Storing Vitamin and Mineral Supplements

Storing food as well as resources for growing food is one of the cornerstones of prepping. What types of food should you store? Typical recommendations on many prepping and survival blogs include grains, legumes, vegetable oil, flour, canned goods, and freeze-dried meals. I add that you should pay attention to the three macronutrients: protein, fat, and carbohydrates. Survival and health depend on getting sufficient quantity and quality of protein, fat, and carbs. Also, you should store the types of foods that you enjoy and usually eat. A healthy AND pleasant meal is a great stress-reducer in difficult times.

Related article: Food Storage for Survival: Carbs, Protein, Fat

However, once you have taken sufficient account of your need for protein, fat, and carbohydrates (the macronutrients), you should also consider the micronutrients: vitamins and minerals. You stored food will undoubtedly contain some micronutrients. In addition, the backyard garden is a good source of micronutrients.

Best Garden Sources of Vitamins
Best Garden Sources of Minerals

But in a survival situation, it might be difficult to grow enough of a variety of foods to cover all the vitamins and minerals needed for good health. Also, the mineral content of food varies quite a bit, depending on the mineral content of the soil. As for stored food, often the foods that keep well, long-term, have the disadvantage of lower vitamin and mineral content. Refined grains and oils store well, but have a lower vitamin content.

Therefore, I suggest that it would be useful to store some vitamin and mineral supplements as well. But you don’t have to obtain all of your micronutrients from one gigantic hard-to-swallow pill. You might want to get separate supplements, one for vitamins and one for minerals. I don’t have a specific brand or type to recommend to you. But I don’t think we need to over-do the vitamin supplementation. Getting about 100% of the US RDA of is sufficient. A multivitamin need not provide much more than that.

I’d avoid the individual vitamin supplements that provide several hundred percent of the US RDA. You would need too many pills to get all the vitamins needed. However, many vitamin or mineral supplements do not provide iron. So a separate iron supplement might be needed. Refined grains tend to be lower in iron than their whole grain counterparts. But many grain products in the U.S. are enriched with iron (as well as some of the B-vitamins). Even so, be careful to choose a supplement that has sufficient B-12 — that is the one vitamin that you cannot get from plant sources.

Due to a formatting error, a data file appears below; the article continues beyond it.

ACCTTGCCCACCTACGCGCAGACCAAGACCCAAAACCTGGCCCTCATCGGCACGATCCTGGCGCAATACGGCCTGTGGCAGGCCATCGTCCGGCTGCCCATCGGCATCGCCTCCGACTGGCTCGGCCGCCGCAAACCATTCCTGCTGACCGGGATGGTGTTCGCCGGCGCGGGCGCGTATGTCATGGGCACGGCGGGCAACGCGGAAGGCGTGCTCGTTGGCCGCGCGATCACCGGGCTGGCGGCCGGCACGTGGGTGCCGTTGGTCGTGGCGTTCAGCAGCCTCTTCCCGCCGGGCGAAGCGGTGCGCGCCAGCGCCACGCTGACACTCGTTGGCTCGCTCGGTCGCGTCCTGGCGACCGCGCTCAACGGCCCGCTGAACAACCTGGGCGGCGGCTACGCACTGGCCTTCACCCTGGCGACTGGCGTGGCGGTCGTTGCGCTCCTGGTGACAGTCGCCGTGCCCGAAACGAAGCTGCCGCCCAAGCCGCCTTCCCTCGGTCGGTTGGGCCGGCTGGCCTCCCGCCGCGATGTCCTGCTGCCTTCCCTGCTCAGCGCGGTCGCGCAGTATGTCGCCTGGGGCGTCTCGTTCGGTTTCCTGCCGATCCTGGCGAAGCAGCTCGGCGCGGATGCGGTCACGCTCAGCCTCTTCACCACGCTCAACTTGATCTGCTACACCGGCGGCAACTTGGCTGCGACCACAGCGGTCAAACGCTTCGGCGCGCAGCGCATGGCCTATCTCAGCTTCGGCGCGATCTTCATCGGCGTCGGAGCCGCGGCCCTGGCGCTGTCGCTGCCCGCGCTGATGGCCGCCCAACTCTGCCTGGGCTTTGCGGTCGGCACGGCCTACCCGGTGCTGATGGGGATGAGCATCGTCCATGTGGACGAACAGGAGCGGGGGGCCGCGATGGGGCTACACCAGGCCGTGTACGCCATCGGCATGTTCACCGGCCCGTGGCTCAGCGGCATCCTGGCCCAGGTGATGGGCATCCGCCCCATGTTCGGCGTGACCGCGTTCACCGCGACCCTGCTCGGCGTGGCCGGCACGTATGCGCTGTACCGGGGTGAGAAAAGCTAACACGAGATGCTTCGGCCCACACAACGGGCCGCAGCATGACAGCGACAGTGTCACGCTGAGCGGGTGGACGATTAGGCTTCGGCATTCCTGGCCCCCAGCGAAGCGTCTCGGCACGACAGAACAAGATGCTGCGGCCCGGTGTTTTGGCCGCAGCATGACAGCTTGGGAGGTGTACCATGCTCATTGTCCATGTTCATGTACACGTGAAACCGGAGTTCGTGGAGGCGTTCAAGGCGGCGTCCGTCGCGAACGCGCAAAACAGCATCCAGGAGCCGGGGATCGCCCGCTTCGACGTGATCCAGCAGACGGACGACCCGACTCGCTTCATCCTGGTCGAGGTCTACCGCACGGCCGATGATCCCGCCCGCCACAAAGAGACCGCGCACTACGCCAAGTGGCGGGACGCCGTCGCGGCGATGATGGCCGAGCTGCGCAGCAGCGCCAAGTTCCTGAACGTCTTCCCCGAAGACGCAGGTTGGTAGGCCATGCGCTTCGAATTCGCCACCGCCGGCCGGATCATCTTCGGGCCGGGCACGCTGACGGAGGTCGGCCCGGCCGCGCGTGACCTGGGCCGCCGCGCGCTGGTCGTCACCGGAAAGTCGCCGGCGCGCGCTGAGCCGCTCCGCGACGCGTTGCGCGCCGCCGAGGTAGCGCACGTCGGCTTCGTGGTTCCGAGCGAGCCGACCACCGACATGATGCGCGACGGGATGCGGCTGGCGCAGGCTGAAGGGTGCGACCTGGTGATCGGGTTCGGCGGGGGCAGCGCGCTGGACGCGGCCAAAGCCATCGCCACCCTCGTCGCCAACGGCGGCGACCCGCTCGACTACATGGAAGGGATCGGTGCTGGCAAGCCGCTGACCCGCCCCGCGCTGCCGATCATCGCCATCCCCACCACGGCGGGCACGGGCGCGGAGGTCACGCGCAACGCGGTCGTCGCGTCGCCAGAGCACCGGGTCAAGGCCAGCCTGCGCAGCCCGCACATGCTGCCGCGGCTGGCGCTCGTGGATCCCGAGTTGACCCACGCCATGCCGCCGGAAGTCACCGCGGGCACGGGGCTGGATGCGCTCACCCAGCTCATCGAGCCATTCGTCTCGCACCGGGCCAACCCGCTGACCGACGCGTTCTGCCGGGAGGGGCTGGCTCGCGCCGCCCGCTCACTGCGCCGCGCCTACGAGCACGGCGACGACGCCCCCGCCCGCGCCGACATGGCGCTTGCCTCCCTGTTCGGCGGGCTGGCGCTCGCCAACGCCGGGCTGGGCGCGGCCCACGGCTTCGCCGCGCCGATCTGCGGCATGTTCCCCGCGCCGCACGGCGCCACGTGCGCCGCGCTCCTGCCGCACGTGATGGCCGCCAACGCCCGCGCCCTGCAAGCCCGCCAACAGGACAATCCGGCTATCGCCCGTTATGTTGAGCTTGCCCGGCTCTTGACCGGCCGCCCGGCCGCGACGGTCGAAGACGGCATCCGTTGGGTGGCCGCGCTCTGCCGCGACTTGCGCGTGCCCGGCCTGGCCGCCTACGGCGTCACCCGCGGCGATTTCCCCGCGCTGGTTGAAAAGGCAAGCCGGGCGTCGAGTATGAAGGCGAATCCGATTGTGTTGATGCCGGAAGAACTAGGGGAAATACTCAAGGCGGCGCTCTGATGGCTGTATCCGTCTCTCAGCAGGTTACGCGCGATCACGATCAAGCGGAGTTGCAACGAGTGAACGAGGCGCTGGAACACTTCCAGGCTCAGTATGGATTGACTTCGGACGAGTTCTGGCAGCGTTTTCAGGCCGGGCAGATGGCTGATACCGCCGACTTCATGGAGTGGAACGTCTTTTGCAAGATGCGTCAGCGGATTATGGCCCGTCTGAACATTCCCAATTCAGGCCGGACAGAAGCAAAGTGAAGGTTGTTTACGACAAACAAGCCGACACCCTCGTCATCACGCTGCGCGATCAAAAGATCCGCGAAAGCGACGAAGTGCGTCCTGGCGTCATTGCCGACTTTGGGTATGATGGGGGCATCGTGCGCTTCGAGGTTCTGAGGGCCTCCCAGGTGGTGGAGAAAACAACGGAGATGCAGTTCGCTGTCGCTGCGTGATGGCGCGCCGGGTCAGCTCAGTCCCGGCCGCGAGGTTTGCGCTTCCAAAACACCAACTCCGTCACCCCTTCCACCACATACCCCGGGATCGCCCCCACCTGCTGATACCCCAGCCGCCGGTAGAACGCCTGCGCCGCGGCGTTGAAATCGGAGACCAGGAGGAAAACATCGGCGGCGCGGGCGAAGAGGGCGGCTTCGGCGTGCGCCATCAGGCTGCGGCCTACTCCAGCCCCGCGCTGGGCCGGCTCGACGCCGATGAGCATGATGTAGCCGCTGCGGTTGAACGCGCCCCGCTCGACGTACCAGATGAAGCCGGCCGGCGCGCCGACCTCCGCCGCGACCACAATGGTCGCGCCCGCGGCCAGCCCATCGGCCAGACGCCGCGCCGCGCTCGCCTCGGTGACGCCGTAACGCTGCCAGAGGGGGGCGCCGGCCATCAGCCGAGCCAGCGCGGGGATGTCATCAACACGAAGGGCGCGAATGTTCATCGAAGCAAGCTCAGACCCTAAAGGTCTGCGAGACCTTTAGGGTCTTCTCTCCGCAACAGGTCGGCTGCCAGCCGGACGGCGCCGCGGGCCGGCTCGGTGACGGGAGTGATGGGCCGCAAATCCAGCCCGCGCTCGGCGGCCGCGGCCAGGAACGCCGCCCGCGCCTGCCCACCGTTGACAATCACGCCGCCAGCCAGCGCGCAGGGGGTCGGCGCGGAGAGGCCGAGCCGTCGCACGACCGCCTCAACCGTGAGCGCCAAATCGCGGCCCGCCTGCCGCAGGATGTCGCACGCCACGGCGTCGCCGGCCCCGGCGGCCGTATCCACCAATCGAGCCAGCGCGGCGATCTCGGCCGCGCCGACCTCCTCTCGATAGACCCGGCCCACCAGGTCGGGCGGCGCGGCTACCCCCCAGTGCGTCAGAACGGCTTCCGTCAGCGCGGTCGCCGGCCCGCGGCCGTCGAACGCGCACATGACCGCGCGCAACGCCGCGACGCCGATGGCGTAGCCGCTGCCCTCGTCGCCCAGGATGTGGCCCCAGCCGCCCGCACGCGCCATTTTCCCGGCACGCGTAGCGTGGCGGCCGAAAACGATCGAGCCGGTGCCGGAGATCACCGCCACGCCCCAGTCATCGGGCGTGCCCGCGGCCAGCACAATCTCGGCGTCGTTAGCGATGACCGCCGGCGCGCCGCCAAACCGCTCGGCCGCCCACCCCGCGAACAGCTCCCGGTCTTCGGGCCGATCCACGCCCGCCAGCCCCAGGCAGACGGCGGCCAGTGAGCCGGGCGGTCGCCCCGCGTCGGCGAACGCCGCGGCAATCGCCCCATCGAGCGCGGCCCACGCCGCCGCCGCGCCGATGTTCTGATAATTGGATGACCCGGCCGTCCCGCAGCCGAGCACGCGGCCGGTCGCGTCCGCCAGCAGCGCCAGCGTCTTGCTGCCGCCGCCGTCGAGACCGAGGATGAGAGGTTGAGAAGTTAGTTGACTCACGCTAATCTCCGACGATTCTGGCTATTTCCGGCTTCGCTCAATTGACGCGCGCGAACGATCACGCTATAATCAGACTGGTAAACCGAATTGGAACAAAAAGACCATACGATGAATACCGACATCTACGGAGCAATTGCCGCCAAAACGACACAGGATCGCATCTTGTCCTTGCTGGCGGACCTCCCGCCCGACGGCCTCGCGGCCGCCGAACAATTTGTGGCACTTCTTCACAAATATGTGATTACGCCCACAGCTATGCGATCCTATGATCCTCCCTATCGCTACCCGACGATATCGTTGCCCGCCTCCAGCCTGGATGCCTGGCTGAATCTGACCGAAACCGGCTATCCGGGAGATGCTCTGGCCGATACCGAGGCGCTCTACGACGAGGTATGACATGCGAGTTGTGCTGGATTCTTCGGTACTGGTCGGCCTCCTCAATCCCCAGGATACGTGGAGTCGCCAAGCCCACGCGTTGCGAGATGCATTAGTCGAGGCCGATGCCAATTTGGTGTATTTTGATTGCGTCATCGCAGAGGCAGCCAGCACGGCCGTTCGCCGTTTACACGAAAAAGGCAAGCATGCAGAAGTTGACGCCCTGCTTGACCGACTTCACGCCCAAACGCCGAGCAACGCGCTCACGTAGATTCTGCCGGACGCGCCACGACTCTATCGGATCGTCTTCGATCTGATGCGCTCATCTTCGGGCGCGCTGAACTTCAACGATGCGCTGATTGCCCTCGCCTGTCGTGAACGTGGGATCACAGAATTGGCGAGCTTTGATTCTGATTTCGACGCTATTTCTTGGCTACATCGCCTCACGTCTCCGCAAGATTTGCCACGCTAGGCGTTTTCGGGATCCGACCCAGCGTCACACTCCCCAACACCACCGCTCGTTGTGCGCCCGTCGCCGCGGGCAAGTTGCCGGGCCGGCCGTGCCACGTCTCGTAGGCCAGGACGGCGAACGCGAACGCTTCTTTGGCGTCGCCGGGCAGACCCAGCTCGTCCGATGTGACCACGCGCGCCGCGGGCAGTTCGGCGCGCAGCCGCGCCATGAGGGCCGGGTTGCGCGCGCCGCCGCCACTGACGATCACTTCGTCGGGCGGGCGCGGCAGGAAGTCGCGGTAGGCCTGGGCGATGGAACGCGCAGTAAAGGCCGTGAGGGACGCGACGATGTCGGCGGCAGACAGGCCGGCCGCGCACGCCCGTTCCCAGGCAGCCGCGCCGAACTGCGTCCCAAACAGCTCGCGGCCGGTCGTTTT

I’ve tried a number of different types of vitamin supplements. Currently, I prefer the chewable (gummy) type, as they are easy to consume. Multivitamins tend to be large, especially if the vitamin content is comprehensive. A number of companies make a gummy vitamin for adults as well as ones for children.

Be certain to store any vitamin and mineral supplement securely, away from young children. If you decide to store children’s type chewable vitamins, which taste much like candy, it is particularly important to keep them where young children cannot access them. Overdoses of some vitamins or minerals can be fatal, especially in children.

A general multivitamin would be a useful addition to your stored food supply. The vitamin content of stored foods tends to decrease over time, and this process is accelerated by exposure to oxygen, heat, and light. Keeping foods well-sealed, cool, and out of direct sunlight is important to prevent vitamin loss also.

Antioxidants are not essential, but they are healthful. There are numerous supplements that provide antioxidant activity. Some vitamins are also antioxidants: vitamins A, C, and E. The mineral selenium is an antioxidant, but high doses of selenium can cause serious illnesses. Beta-carotene is pro-vitamin A; your body can turn it into vitamin A. Beta-carotene is also an antioxidant. Lutein, and lycopene are examples of antioxidants that are not vitamins or minerals.

A good multivitamin and mineral supplement (any major brand) can make up for any deficiencies in vitamins and minerals that might result from temporary disruptions in the food supply, or a decreased availability of some foods during rationing or famine. It might seem expensive to buy 6 months’ supply of this item, but it is a low cost-per-day, and in my opinion it is well worth the money.

– Thoreau

6 Responses to Storing Vitamin and Mineral Supplements

  1. As much as I don’t like to take vitamins and I like to believe I can get nutrients from the foods I eat, I also understand that’s not very likely with mostly food storage foods. As such, stocking multivitamins is a really good idea, especially for children as they really NEED vitamins to grow.

  2. I am pretty sure I don’t get the vitamins that I need. I have been trying to find something that is good and reasonably priced. I like the idea of the gummy vitamins. I have read that sometimes big pills don’t dissolve completely so you don’t get all the nutrients out of them. Also, I love gummy candy so I am sure I will not miss a dose.

  3. Multi-vitamins that I use get “moldy” in just a month or so. Storage technique is a big thing in my book?
    What say you?

  4. We have been storing vitamins and other food supplements for some time, but sure and rotate them. But remember the best source of vitamins is always the most natural one.